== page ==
“Fifty Shades of Grey: The Classical Album” by E. L. James

BOARD BOOK

“Elmo at the Zoo” by Lori Froeb
“Giraffes Can’t Dance”
by Giles Andreae & Guy Parker-Rees

PICTURE BOOK

“Alfie Gets in First” by Shirley Hughes
“The Apple and  the Butterfly” by Iela and Enzo Mari
“Babar the King” by Jean De Brunhoff
“Battle Bunny” by Jon Scieszka and Mac Barnett
“Bats at the Ballgame” by Brian Lies
“Brush of Gods” by Lenore Look
“City Dog, Country Frog” by Mo Willems
“Click, Clack, Boo! A Tricky Treat” by Doreen Cronin and Betsy Lewin
“Count the Monkeys” by Mac Barnett and Kevin Cornell
“Dino-Baseball” by Lisa Wheeler
“How Big Could Your Pumpkin Grow” by Wendell Minor
“How to Count the Monkeys” by Mac Barnett and Kevin Cornell
“The Day the Crayons Quit” by Drew Daywalt
“Sesame Street: Elmo at the Zoo” by Lori Froeb
“Eloise: A Book for Precocious Grown-Ups” by Kay Thompson
“Five Little Monkeys Play Hide-and-Seek” by Eileen Christelow
“Flight of the Honey Bee” by Raymond Huber
“Herman and Rosie” by Gus Gordon
“Here I Am” by Patti Kim
“How to Hide a Lion” By Helen Stephens
“How to Train a Train” by Jason Carter Eaton
“I’m a Frog” by Mo Willems
“Koala Lou” by Mem Fox
“The Keeping Quilt” by Patricia Polacco
“Marc Brown’s Playtime Rhymes: A Treasury for Families to Learn and Play Together” by Marc Brown
“Old Mother Bear” by Victoria Miles
“Mr. Tiger Goes Wild” by Peter Brown
“Rain!” by Linda Ashman
“Richard Scarry’s Best Word Book Ever” by Richard Scarry
“Sing” by Joe Raposo
“Sophie’s Squash” by Pat Zietlow Miller & Anne Wilsdorf
“Tea Party Rules” by Ame Dyckman
“The Tortoise and the Hare” by Jerry Pinkney
“Unicorn Thinks He’s Pretty Great” by Bob Shea
“The Very Inappropriate Word” by Jim Tobin
“Year of the Jungle: Memories From the Home Front” by Suzanne Collins

JUVENILE FICTION

“Chickadee” by Louise Erdrich – “In this fourth installment, eight-year-old Chickadee’s abduction from the Ojibwe camp in the deep woods initiates a string of gripping adventures for the boy and a change to his family’s way of life. Every detail anticipates readers’ interest; they’ll absorb the history lesson almost by osmosis. Chickadee is a most sympathetic character–small in stature but big in heart. A map is appended.” —  THE HORN BOOK, c2013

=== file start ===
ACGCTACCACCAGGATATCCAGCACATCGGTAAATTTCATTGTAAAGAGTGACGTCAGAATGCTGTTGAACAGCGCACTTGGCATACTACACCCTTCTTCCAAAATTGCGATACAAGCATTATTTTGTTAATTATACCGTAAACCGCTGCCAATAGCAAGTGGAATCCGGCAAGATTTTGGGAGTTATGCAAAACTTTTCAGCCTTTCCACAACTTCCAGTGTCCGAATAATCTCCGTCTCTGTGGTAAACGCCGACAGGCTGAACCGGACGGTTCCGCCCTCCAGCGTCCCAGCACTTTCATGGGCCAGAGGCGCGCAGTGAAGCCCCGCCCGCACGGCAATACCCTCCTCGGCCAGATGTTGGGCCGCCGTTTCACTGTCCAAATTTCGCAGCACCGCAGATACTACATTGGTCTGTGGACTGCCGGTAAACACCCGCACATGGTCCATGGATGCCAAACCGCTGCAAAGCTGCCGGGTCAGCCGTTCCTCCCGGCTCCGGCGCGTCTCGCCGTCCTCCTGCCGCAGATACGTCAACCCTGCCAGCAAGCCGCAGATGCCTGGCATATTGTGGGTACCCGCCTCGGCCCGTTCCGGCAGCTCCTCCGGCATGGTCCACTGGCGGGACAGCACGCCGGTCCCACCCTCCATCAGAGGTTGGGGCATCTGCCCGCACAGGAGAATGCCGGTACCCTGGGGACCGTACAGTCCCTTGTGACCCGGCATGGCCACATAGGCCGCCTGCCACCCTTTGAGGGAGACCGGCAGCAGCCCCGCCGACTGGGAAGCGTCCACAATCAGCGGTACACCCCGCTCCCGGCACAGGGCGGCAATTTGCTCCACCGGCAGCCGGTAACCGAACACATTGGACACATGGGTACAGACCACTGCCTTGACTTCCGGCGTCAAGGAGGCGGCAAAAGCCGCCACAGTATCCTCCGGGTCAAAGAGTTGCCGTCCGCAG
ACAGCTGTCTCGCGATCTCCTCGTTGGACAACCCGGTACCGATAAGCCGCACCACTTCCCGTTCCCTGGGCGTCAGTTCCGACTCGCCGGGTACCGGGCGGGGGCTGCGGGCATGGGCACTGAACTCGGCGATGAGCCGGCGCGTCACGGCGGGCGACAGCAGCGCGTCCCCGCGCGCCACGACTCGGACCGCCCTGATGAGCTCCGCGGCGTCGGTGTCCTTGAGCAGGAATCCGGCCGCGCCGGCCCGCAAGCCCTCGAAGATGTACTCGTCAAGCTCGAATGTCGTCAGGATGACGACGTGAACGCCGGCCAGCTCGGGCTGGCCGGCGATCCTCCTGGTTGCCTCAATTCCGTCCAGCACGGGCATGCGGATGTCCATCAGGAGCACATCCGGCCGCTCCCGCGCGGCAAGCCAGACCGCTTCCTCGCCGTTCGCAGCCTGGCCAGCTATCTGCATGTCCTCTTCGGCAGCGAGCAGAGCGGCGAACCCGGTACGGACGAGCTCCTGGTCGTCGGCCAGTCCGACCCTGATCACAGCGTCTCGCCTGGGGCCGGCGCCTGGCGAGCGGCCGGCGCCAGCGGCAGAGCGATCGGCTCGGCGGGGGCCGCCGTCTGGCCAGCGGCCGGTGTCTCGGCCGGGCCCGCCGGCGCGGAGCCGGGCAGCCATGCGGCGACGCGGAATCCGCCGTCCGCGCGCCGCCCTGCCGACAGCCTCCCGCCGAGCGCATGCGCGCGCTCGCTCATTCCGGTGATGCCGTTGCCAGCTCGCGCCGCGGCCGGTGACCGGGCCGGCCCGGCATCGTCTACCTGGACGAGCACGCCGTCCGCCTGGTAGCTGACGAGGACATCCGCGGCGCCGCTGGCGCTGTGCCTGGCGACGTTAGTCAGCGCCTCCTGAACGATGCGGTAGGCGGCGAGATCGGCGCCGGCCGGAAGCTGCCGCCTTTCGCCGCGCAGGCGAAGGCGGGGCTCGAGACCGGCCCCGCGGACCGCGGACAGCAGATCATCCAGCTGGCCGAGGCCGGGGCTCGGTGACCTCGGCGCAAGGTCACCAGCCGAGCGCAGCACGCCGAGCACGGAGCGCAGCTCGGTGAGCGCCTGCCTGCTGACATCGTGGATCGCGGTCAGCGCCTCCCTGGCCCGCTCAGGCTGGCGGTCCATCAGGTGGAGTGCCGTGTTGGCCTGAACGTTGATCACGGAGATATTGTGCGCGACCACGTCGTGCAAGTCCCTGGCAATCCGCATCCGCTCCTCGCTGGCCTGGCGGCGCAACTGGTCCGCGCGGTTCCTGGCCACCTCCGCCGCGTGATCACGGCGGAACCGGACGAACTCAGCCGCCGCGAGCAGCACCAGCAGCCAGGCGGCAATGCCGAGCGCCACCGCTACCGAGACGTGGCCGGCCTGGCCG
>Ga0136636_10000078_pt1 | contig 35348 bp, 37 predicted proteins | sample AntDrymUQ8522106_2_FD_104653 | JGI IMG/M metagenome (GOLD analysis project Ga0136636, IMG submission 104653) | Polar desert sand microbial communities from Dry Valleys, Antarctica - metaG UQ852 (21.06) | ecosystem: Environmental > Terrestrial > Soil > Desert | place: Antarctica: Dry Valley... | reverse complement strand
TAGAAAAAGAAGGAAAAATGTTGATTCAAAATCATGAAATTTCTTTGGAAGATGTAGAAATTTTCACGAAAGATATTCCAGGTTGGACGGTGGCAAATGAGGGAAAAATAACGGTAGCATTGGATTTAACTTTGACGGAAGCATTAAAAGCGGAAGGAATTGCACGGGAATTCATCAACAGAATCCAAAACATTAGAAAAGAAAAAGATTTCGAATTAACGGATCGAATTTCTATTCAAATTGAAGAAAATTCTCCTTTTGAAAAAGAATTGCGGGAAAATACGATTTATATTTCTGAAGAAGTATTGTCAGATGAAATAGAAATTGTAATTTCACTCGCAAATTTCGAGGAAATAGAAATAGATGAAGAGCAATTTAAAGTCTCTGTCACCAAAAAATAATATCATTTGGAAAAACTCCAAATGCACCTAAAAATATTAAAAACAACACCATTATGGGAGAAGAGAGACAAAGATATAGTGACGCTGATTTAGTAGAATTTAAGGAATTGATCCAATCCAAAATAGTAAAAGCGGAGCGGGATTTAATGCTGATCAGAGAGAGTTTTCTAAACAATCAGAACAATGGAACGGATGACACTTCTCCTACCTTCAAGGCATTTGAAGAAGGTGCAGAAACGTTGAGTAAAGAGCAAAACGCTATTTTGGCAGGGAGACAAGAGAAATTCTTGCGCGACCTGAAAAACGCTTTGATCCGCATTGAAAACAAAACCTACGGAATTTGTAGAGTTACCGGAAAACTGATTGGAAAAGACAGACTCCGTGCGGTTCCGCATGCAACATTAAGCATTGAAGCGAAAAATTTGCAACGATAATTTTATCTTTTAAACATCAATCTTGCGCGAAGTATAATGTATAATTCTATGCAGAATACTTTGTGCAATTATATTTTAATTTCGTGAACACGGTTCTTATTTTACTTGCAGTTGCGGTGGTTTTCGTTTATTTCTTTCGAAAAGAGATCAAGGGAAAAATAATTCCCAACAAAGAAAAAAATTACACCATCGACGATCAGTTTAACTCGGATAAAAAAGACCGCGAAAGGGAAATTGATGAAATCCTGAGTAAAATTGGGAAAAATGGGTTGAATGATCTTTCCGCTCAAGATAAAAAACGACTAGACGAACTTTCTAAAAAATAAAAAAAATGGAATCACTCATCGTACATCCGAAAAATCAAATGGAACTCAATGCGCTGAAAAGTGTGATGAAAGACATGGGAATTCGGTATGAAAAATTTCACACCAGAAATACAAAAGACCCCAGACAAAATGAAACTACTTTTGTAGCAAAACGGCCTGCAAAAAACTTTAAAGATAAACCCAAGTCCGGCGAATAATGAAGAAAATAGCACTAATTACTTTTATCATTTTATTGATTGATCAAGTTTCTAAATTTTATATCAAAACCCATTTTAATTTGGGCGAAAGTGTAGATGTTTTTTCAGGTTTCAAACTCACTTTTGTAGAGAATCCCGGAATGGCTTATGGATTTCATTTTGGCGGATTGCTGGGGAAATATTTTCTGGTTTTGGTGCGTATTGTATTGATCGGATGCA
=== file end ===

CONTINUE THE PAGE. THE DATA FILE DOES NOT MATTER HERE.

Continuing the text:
“Lighthouse Family. The Storm” by Cynthia Rylant – “Pandora the cat is a lighthouse keeper, a lonely avocation until Seabold the dog is washed up on shore during a terrible winter storm. She rescues and nurses him back to health, and he is content to remain for a long winter’s respite from his travels in the no-longer lonely lighthouse. ‘Pandora and Seabold told each other stories of their lives and things they had read or seen and what they liked most in the world, or least.’ Through spring and summer, the two friends share a life, and ‘Everything at the lighthouse is different.’ But as September approaches, Seabold readies his boat to return to the sea, and ‘Pandora felt a small emptiness in her heart.’ One early fall day, a fierce storm blows in, and with it comes a small, strange vessel. Seabold rescues its occupants, three tiny orphan mice, and Pandora nurses them back to health. They join the dog and cat at the lighthouse, ‘And after that day, everything was changed. The lighthouse had a family.’… The Storm will captivate young chapter-book readers.” –Dona Ratterree, CAHNERS PUBLISHING, c2002.

“The Mystery of Meerkat Hill” by Alexander McCall Smith – “Young Precious Ramotswe hones her detective skills with some new friends. Pontsho and Teb are new in school, and Precious hopes to be their friend. By asking just a few careful questions, Precious finds out a lot. She learns that the children are poor and that their father had been killed by lightning. Precious is sensitive and empathetic, and soon the three–and the siblings’ pet meerkat, Kosi–are fast friends. Kosi is endlessly fascinating and very talented, Precious learns. It takes her keen observational skills and the natural talents of the meerkat to save Pontsho and Teb’s family from disaster. Fast-paced action is interspersed with family stories, making this an especially winning story for very young readers. Occasional direct address to readers harkens back to an earlier storytelling style. Stunning black-and-white illustrations, reminiscent of woodcuts and etchings, grace most spreads, adding an old-fashioned feel to the story. The map of Africa (with Botswana highlighted) on the first page provides welcome information. Precious is sensitive and grounded, open and understanding–perfect qualities for the detective she is destined to be. The mystery is easily solved, but it still requires that readers pay attention to the clues left along the way. Subtly dealing with social issues of poverty, Precious’ second outing as a youngster charms.”  KIRKUS MEDIA LLC, c2013.